The following passage is taken from book one, chapter 8, of the Dark Night of the Soul by St. John of the Cross, in which he discusses the night of the senses and the night of the spirit, two kinds of purgations or purifications which occur in the spiritual life. In this particular passage, he speaks briefly of the first night, the purification of the senses, which is experienced by beginners in the spiritual life who are making the transition into the age of proficients, i.e. who are advancing spiritually.
Since the conduct of these beginners in the way of God is lowly and not too distant from love of pleasure and of self, as we explained, God desires to withdraw them from this base manner of loving and lead them on to a higher degree of divine love. And he desires to liberate them from the lowly exercise of the senses and of discursive meditation, by which they go in search of him so inadequately and with so many difficulties, and lead them into the exercise of spirit, in which they become capable of a communion with God that is more abundant and more free of imperfections. God does this after beginners have exercised themselves for a time in the way of virtue and have persevered in meditation and prayer. For it is through the delight and satisfaction they experience in prayer that they have become detached from worldly things and have gained some spiritual strength in God. This strength has helped them somewhat to restrain their appetites for creatures, and through it they will be able to suffer a little oppression and dryness without turning back. Consequently, it is at the time they are going about their spiritual exercises with delight and satisfaction, when in their opinion the sun of divine favor is shining most brightly on them, that God darkens all this light and closes the door and the spring of sweet spiritual water they were tasting as often and as long as they desired. For since they were weak and tender, no door was closed to them, as St. John says in the Book of Revelation [Rv. 3:8]. God now leaves them in such darkness that they do not know which way to turn in their discursive imaginings. They cannot advance a step in meditation, as they used to, now that the interior sense faculties are engulfed in this night. He leaves them in such dryness that they not only fail to receive satisfaction and pleasure from their spiritual exercises and works, as they formerly did, but also find these exercises distasteful and bitter. As I said, when God sees that they have grown a little, he weans them from the sweet breast so that they might be strengthened, lays aside their swaddling bands, and puts them down from his arms that they may grow accustomed to walking by themselves. This change is a surprise to them because everything seems to be functioning in reverse.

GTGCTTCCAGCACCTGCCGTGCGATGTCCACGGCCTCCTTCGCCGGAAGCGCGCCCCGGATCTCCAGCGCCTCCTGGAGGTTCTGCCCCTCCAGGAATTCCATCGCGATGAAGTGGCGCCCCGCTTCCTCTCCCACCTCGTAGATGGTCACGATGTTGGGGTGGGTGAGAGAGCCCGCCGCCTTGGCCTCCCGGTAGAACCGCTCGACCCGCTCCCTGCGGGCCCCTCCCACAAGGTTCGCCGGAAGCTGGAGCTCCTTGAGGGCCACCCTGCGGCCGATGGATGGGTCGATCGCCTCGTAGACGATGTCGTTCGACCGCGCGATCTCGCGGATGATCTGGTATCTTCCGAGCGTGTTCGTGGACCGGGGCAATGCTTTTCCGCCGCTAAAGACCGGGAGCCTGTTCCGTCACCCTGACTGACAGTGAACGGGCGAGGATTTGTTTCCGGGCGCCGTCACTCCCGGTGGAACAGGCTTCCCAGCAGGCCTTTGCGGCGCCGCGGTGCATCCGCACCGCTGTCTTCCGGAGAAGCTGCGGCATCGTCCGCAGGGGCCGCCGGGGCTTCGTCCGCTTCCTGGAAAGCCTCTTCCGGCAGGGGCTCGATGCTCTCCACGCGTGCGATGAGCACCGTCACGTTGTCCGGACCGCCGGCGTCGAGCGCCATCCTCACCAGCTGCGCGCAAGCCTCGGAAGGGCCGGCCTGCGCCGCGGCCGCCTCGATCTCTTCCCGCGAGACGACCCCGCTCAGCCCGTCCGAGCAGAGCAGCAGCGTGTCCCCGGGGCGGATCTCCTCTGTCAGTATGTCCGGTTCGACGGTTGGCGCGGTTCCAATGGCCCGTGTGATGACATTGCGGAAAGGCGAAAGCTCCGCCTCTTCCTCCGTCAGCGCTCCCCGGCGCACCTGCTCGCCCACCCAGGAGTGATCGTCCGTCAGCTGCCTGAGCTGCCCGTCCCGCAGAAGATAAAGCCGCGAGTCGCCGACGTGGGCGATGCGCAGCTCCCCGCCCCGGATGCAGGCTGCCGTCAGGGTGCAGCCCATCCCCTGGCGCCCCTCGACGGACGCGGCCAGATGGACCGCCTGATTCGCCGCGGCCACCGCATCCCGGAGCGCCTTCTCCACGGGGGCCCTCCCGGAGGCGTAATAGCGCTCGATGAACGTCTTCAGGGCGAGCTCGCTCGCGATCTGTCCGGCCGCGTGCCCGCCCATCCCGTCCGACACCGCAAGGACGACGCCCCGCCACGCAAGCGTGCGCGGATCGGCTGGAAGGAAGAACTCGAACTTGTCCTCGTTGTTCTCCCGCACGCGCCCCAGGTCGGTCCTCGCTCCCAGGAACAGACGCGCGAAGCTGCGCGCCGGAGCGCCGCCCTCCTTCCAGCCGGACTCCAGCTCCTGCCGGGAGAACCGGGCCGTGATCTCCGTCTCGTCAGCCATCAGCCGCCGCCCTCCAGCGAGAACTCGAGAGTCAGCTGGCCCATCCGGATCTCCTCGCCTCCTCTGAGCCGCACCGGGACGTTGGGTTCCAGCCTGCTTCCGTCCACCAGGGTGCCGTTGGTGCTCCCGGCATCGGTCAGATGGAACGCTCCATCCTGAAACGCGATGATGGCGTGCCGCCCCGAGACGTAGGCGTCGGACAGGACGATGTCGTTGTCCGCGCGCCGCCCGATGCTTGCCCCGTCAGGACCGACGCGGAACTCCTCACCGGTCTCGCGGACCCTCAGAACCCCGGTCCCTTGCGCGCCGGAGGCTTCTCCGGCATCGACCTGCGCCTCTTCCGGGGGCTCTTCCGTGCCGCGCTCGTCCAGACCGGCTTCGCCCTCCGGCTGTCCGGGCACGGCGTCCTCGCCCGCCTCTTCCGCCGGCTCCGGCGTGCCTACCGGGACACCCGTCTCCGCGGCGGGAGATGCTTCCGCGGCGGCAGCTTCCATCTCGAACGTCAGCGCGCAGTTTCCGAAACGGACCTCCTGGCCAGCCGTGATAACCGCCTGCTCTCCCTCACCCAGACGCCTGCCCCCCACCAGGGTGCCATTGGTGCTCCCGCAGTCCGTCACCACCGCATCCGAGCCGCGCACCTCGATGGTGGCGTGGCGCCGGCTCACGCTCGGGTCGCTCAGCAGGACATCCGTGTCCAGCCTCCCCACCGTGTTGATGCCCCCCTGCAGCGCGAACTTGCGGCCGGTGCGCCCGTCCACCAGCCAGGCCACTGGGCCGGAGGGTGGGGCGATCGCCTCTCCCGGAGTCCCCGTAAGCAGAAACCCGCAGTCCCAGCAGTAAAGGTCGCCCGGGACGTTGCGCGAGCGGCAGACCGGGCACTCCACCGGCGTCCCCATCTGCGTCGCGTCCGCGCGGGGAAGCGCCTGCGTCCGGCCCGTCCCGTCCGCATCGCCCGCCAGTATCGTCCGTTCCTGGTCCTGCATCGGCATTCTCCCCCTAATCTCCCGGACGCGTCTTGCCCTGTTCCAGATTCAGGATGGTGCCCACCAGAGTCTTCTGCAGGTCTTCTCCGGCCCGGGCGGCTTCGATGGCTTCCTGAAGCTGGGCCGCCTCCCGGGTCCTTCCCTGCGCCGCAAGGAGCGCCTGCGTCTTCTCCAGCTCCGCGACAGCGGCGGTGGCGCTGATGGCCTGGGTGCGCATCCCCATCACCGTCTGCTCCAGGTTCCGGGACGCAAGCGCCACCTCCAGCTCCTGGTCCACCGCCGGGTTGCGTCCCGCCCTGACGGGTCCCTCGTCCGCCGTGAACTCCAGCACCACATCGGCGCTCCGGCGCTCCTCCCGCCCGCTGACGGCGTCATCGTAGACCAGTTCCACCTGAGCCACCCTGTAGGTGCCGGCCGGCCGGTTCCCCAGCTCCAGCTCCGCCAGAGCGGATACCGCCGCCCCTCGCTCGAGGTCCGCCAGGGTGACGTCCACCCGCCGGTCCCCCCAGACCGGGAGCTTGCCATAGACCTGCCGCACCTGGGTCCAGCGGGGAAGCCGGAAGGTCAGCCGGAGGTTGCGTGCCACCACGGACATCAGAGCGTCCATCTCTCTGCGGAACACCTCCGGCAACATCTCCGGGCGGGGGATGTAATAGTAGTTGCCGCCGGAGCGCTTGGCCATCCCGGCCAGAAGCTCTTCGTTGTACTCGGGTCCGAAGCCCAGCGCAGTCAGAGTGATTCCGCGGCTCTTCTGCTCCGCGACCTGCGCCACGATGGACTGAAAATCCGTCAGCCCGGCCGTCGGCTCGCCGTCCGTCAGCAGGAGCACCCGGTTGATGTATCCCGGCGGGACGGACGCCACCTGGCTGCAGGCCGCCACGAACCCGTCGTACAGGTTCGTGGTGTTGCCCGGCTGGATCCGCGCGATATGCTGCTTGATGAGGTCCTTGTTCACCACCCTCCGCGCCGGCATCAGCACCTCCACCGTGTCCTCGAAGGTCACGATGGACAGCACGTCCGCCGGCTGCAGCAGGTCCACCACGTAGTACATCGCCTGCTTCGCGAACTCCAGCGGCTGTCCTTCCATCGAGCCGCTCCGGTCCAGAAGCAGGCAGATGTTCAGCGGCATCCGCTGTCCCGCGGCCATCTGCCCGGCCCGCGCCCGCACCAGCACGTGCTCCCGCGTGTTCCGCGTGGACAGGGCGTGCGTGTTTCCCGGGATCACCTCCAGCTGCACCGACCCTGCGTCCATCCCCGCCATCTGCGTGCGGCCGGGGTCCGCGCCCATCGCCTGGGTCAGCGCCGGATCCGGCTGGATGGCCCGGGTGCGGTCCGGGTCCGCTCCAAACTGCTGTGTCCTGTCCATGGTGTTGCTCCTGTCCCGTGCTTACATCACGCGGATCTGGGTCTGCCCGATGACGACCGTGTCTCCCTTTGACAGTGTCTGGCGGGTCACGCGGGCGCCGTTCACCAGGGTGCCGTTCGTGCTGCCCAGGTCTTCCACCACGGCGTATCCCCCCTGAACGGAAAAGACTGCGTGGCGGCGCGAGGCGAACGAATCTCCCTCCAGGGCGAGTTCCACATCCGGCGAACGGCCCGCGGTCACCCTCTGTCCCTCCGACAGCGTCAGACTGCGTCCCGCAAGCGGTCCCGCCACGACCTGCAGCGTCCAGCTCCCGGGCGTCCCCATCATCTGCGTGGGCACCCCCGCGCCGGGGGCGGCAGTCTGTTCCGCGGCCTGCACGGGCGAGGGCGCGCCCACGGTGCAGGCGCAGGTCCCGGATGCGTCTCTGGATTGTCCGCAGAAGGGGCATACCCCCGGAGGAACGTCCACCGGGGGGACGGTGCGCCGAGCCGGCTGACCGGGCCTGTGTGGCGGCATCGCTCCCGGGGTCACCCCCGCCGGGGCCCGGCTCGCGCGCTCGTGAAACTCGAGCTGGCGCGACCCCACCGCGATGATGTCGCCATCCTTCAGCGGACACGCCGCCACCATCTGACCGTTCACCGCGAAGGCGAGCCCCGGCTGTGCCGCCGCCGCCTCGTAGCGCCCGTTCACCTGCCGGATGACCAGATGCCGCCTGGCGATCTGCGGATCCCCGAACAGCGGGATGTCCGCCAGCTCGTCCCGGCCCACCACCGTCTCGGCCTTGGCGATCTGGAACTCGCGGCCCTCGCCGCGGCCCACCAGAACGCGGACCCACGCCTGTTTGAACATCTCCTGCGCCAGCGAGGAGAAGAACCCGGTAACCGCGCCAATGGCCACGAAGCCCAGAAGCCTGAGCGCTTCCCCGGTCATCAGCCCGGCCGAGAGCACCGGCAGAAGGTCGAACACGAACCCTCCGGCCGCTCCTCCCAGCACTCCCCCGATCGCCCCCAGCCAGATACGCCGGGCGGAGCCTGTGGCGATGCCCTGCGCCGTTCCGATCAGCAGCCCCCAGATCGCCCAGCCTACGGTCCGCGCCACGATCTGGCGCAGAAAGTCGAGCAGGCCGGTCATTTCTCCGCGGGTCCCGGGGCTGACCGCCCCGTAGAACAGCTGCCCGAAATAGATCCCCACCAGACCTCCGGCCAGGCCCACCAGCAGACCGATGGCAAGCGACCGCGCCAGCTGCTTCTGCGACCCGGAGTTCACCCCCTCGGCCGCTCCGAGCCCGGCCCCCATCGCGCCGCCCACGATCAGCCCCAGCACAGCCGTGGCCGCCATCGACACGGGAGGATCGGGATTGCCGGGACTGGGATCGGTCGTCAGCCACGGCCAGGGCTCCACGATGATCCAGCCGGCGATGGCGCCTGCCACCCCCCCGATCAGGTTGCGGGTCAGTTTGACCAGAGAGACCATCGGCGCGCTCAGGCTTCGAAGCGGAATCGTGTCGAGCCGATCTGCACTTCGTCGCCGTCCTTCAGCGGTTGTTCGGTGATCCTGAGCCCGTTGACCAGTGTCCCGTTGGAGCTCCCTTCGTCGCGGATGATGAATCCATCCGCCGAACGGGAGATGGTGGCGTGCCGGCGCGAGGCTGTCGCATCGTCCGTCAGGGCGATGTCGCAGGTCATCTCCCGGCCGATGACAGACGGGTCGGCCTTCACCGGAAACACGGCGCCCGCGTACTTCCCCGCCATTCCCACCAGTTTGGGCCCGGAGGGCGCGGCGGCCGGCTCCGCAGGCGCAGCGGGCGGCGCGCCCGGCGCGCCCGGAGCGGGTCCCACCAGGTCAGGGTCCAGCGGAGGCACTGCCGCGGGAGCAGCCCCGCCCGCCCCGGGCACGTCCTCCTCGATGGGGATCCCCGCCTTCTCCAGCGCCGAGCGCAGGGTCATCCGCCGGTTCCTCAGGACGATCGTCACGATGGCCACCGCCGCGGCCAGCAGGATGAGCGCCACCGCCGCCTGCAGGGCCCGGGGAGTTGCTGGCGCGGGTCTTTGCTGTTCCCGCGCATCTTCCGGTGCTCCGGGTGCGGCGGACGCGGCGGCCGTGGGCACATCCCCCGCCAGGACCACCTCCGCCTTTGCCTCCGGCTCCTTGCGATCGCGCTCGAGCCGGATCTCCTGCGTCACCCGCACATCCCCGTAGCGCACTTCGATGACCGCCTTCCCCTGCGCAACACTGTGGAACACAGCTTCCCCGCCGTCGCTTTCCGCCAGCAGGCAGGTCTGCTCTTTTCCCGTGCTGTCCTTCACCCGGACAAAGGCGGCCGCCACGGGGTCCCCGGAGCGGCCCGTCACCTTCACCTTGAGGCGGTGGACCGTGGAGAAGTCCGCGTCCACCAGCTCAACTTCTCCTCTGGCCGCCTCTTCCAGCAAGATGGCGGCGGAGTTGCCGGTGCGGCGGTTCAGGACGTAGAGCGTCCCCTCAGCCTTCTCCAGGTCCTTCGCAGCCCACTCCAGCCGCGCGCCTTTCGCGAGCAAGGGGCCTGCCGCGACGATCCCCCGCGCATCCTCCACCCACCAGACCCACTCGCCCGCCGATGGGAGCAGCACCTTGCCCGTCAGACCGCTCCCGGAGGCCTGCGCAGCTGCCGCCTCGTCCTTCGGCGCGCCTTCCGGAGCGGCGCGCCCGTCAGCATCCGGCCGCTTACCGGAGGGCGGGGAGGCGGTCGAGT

This usually happens to recollected beginners sooner than to others since they are freer from occasions of backsliding and more quickly reform their appetites for worldly things. A reform of the appetites is the requirement for entering the happy night of the senses. Not much time ordinarily passes after the initial stages of their spiritual life before beginners start to enter this night of sense. And the majority of them do enter it because it is common to see them suffer these aridities.